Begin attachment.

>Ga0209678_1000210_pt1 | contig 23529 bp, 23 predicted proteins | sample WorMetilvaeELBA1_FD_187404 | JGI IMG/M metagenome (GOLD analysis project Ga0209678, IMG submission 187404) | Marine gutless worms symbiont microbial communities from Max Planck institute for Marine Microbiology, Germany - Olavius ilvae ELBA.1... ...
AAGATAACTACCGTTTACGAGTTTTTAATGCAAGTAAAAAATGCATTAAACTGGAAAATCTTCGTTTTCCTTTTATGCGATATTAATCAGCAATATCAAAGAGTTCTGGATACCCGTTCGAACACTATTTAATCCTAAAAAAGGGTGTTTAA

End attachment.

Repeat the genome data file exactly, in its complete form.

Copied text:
>Ga0209678_1000210_pt1 | contig 23529 bp, 23 predicted proteins | sample WorMetilvaeELBA1_FD_187404 | JGI IMG/M metagenome (GOLD analysis project Ga0209678, IMG submission 187404) | Marine gutless worms symbiont microbial communities from Max Planck institute for Marine Microbiology, Germany - Olavius ilvae ELBA.1... ...
AAGATAACTACCGTTTACGAGTTTTTAATGCAAGTAAAAAATGCATTAAACTGGAAAATCTTCGTTTTCCTTTTATGCGATATTAATCAGCAATATCAAAGAGTTCTGGATACCCGTTCGAACACTATTTAATCCTAAAAAAGGGTGTTTAA